By Henry Brown
Any business that is serious about wanting to succeed needs to take a closer look at how time and effort is spent in the business. Is it being directed in the right way? Is it being wasted? Are there methods and circumstances that are making it harder to optimize? These are the questions we’re going to help you solve with five simple methods.
You can’t truly know how efficient your business is unless you understand exactly what it is to be productive. Your business might have a lot of processes to deal with, from admin to communication, to planning, to customer service and so on. Without an organized approach to prioritizing these different needs, neither you nor your team will know where time and effort can be best spent.
Know to delegate the most important tasks first, instead of adding needlessly to everyone’s workload. Just as important is knowing whom to delegate to. Make sure you’re giving the task to the person with both the room on their workload to handle it as well as the skills.
What matters more than who is doing the task is how they’re doing it. Everyone has different approaches to work and while creativity is a good way to find a better process of tackling a job, it can also lead to sub-optimal results. So, make sure you’re taking the time to address the methods and tools used to handle a process. When you find those that work best, systemize them. Turn them into a rule that accompanies the task, keeping that important knowledge forever in the business. Otherwise, when a new staff member tries their own approach, they could be ignorant of the better methods that would use a lot less of their time and effort and still produce the desired results.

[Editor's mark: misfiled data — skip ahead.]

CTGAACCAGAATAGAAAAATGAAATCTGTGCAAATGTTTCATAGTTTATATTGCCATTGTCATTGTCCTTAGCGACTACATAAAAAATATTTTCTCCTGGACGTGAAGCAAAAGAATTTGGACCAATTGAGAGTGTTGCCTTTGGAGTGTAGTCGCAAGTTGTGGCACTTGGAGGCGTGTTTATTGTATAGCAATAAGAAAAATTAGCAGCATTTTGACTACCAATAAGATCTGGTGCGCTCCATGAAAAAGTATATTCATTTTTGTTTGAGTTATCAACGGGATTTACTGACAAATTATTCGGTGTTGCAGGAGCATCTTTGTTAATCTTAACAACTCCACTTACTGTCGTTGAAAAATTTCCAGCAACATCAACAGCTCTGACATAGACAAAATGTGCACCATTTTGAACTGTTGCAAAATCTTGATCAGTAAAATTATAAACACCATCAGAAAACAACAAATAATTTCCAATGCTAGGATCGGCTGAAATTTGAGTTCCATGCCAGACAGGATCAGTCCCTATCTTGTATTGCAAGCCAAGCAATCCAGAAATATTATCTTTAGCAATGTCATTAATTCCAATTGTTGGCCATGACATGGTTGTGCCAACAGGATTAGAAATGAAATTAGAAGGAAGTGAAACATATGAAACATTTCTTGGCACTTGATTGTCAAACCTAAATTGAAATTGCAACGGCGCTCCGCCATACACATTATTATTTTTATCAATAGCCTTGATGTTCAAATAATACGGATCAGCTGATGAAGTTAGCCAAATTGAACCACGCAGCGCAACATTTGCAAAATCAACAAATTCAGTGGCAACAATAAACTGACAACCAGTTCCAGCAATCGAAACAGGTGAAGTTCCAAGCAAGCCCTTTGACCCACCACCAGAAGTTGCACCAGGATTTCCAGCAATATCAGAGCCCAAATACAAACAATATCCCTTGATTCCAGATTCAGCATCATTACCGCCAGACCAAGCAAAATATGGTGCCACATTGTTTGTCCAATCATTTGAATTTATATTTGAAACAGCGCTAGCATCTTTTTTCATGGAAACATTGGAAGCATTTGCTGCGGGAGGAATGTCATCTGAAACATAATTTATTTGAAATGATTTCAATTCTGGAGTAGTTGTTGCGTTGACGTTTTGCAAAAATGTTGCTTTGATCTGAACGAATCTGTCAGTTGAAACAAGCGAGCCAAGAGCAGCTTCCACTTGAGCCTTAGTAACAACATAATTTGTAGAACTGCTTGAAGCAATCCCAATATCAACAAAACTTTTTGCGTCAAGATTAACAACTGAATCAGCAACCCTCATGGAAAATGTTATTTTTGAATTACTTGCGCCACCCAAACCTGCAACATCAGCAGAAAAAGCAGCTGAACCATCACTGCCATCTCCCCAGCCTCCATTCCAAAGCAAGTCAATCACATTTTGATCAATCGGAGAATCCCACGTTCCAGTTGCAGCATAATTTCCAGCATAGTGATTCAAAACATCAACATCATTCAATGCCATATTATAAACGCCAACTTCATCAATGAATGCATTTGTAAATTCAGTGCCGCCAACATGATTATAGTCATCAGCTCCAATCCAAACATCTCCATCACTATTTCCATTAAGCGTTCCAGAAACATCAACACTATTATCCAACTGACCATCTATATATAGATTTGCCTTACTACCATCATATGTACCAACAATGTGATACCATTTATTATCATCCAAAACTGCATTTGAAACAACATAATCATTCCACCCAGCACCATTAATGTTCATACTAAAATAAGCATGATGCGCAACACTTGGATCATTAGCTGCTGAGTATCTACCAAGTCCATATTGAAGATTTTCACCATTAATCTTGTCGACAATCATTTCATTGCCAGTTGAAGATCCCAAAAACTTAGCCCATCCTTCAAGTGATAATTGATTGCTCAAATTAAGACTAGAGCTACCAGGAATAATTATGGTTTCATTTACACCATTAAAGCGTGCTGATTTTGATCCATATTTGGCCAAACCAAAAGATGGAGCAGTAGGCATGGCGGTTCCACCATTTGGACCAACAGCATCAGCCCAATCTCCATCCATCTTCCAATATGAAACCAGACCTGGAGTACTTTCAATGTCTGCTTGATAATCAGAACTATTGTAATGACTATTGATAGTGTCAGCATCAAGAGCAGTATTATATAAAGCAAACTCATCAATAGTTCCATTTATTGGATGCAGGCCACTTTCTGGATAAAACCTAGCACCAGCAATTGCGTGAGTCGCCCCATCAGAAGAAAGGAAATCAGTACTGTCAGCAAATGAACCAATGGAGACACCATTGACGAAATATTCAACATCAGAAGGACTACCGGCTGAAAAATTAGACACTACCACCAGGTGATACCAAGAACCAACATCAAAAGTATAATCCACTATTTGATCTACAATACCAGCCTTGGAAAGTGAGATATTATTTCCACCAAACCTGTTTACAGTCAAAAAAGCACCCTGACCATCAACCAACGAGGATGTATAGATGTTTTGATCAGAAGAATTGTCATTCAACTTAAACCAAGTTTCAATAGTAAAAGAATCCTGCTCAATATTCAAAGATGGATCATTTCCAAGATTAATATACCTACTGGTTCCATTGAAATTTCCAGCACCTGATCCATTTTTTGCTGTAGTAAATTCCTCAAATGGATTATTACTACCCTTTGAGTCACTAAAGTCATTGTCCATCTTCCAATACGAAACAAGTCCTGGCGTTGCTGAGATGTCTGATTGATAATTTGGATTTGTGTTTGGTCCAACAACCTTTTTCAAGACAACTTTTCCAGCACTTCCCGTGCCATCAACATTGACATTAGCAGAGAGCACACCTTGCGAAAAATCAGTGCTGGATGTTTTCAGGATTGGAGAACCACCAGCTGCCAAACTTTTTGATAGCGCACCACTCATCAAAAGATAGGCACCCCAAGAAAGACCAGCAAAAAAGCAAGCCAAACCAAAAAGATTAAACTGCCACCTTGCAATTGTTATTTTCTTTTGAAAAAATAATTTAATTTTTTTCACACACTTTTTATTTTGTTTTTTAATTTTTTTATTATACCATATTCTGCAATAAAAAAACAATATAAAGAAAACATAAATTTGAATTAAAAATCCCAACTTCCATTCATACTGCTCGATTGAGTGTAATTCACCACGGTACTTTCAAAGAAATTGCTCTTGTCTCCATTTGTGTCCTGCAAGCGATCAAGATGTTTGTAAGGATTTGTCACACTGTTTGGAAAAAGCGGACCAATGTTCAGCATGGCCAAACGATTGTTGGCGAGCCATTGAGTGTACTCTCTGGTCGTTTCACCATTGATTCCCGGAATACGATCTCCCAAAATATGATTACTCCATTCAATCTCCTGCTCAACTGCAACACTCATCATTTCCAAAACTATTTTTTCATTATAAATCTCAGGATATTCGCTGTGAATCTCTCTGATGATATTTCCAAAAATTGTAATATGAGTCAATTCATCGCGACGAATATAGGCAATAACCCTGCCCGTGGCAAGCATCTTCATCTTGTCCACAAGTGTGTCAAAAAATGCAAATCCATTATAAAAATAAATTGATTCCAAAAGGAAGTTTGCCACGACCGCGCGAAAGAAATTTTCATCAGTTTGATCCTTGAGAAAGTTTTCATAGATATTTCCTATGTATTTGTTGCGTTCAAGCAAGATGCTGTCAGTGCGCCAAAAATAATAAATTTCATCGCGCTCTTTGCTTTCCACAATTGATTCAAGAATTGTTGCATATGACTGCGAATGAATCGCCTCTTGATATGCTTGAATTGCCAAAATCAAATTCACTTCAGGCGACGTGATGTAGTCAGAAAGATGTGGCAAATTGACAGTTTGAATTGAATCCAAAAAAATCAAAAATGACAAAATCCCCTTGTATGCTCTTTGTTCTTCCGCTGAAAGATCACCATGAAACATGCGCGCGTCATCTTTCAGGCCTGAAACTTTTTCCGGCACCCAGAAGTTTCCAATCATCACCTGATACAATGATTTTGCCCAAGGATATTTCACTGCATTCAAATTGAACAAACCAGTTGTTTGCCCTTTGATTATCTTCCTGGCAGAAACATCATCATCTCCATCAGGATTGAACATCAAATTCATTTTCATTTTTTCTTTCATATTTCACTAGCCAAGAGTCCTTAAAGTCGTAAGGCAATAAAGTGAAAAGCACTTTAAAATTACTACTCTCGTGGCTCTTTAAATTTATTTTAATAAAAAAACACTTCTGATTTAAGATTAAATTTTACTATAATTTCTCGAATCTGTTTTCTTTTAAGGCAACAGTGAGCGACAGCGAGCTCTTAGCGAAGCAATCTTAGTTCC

And just as important as the work are the conditions in which the work is done. Poorly maintained environments, workstations, and equipment mean a lot more interruptions to work, whether it’s a cluttered environment leading to a cluttered, unfocused mind or unreliable tech leaving people unable to do work. From using cleaning services to creating a maintenance schedule for digital devices, create better standards for the effects that allow your team to do their jobs.
To really make an impact, efficiency needs to be measurable. Any progress you’re making has to be noted. This means taking account of things like key performance indicators. Measure how much work is done, how long it takes, how many mistakes are made, among other metrics. Make productivity review a key part of the workplace culture, or you won’t know whether your changes are really improving things.
The accountability of the individual has to play a role when measuring productivity. When it is the fault a team member, you can’t ignore it. Address it respectfully, framing the conversation as an opportunity to help them find a solution. It might be that they have motivation or engagement problems that you could solve by offering more as an employer, whether that’s a new benefit or more flexibility. Or, they might have problems with your systemization process, which means you need to look at how to make them more fitting to the individual.
There is no one answer to how you immediately make a business more efficient. Instead, there are rules and maxims you apply to every single process and every single person. The rules above will help you better approach any block in the workflow and any potential for productivity without fail.
Henry Brown is an online marketing executive. When he isn’t talking shop he’s roaming the streets of London, uncovering the extra-ordinary in the ordinary.